final judgment in Evans, the 1978 consent decree, did discuss some
medical issues. The decree enjoined defendants from administering
"excessive or unnecessary medications to class members" and "[u]sing
medication as punishment." See Evans 459 F. Supp. at 489. The decree
further stated: "A program of medical, dental and health related
services for class members which provides accessibility, quality and
continuity of care for physical illness or injury is required. . . . All
injuries or illnesses which require the attention of a physician shall be
immediately reported to the class member's parent or guardian." Id.
(emphasis added). Importantly, then, while the decree provided for
familial notification, by its plain terms, the decree did not directly
address the question of medical consent. C.f., Dart Drug Corp. v.
Schering Corp., 320 F.2d 745, 749 (D.C. Cir. 1963) (noting that consent
decrees "are to be read within their four corners" and "are binding only
to the extent to which they go").*fn7
Moreover, even assuming that medical consent was litigated in Evans, a
fact in much dispute, the conduct here is temporally distinct from any
matter addressed by the Evans judgment. Jane Doe I and II's claims arose
years after the initial consent judgment was entered. This is important
for two reasons.
First, the D.C. Circuit has noted that courts, in determining whether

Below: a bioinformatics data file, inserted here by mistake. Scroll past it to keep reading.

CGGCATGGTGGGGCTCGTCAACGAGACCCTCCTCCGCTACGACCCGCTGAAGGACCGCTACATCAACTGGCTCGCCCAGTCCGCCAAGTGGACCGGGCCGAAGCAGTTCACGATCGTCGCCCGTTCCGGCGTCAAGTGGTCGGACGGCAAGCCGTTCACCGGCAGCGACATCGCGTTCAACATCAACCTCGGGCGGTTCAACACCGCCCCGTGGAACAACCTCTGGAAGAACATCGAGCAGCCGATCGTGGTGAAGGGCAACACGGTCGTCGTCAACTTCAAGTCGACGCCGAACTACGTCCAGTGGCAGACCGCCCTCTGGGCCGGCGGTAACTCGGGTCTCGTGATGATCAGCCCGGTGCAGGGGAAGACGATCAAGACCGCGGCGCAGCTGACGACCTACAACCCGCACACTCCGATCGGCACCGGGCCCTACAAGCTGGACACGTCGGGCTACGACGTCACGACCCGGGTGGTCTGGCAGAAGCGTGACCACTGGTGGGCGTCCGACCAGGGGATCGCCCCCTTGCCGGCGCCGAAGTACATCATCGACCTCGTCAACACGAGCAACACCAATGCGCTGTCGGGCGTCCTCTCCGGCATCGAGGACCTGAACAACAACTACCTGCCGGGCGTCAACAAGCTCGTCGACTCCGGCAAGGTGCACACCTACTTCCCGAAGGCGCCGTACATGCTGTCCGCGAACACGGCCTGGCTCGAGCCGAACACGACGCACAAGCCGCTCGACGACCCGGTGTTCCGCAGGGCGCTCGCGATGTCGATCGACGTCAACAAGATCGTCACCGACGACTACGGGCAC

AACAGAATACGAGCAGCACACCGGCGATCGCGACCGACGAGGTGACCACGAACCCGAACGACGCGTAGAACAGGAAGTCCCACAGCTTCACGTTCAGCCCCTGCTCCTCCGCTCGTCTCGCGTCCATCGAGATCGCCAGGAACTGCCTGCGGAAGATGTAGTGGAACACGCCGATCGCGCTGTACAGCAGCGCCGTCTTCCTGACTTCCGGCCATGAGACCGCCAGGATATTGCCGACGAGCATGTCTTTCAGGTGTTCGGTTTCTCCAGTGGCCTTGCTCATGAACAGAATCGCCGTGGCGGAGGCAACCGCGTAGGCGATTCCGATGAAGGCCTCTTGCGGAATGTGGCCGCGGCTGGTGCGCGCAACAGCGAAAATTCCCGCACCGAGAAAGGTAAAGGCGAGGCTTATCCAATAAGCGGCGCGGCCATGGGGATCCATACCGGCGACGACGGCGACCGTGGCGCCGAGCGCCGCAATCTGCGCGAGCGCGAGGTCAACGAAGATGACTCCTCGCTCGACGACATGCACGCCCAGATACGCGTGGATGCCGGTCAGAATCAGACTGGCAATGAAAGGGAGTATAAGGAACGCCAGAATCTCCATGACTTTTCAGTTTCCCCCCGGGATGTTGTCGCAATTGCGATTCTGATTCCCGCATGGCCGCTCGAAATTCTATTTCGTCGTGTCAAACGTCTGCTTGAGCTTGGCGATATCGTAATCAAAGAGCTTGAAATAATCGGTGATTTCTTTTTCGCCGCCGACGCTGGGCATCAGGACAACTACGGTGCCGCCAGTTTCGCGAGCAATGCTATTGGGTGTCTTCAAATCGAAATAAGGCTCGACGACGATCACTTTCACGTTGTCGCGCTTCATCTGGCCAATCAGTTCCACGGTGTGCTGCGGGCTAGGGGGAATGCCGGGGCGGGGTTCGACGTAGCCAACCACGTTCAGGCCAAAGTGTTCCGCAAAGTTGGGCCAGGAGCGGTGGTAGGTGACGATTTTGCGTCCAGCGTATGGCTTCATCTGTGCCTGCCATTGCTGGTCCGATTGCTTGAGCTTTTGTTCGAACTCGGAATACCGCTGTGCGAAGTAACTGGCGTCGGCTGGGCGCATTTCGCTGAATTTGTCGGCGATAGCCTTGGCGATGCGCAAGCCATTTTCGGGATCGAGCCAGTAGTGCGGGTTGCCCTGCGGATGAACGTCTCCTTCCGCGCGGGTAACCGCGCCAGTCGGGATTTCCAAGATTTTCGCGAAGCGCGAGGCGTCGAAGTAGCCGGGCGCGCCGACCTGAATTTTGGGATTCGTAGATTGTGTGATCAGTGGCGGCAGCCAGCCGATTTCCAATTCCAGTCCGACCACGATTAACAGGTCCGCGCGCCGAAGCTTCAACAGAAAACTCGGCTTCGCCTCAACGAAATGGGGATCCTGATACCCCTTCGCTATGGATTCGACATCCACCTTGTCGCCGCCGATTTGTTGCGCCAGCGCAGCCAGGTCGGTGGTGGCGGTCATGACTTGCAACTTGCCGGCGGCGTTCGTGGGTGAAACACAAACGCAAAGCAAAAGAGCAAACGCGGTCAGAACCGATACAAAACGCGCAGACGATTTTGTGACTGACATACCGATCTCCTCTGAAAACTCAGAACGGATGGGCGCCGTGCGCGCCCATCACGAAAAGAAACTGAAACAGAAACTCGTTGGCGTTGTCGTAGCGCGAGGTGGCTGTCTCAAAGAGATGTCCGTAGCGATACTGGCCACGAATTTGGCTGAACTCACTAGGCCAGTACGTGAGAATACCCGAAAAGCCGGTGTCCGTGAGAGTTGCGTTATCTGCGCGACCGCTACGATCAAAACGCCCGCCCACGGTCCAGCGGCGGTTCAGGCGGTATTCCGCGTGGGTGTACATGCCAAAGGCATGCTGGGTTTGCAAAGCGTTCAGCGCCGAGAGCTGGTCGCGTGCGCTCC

acts fall within the same "cause of action," should look to the "timing"
of these occurrences. The more distant in time, the more likely it is
that the claims constitute two causes of action.
Second, and far more important, courts have held that claim preclusion
does not extend to claims that did not arise until after the original
pleading was filed in the earlier litigation. That is, while a previous
judgment "precludes recovery on claims arising prior to its entry, it
cannot be given the effect of extinguishing claims which did not even
then exist and which could not possibly have been sued upon in the
previous case." Lawlor v. Nat'l Screen Serv. Corp., 349 U.S. 322, 328
(1955); accord Commissioner v. Sunnen, 333 U.S. 591, 598 (1948); Manning
v. City of Auburn, 953 F.2d 1355, 1359-60 (11th Cir. 1992) (finding that
claim preclusion extends to claims in existence at the time of filing of
the original complaint and any additional claims actually asserted by
supplemental pleading); Spiegel v. Cont'l Ill. Nat'l Bank, 790 F.2d 638,
644-46 (7th Cir. 1986) (finding that a second action was barred by claim
preclusion except as to matters that occurred after the filing of the
first action). This rule is equally applicable in the consent judgment
context, unless the specific consent decree clearly provides otherwise.
See, e.g., Joshi v. Prof'l Health Services, Inc., 817 F.2d 877, 880-81
(D.C. Cir. 1987) (although a "consent order bars claims . . . arising
prior to its entry, it cannot preclude litigation of claims based on
[conduct] effected subsequent to that date"). Finally, the rule applies
even if the defendant is engaged in a "continuing course of conduct" that
is "related to conduct complained of in an earlier suit." Green v.
Illinois Dept. of Transp., 609 F. Supp. 1021, 1024 (N.D.Ill. 1985).
Crowe v. Leeke, 550 F.2d 184 (4th Cir. 1977), is particularly
instructive. In Crowe, prison inmates brought an action against prison
officials challenging the constitutionality of prison mail procedures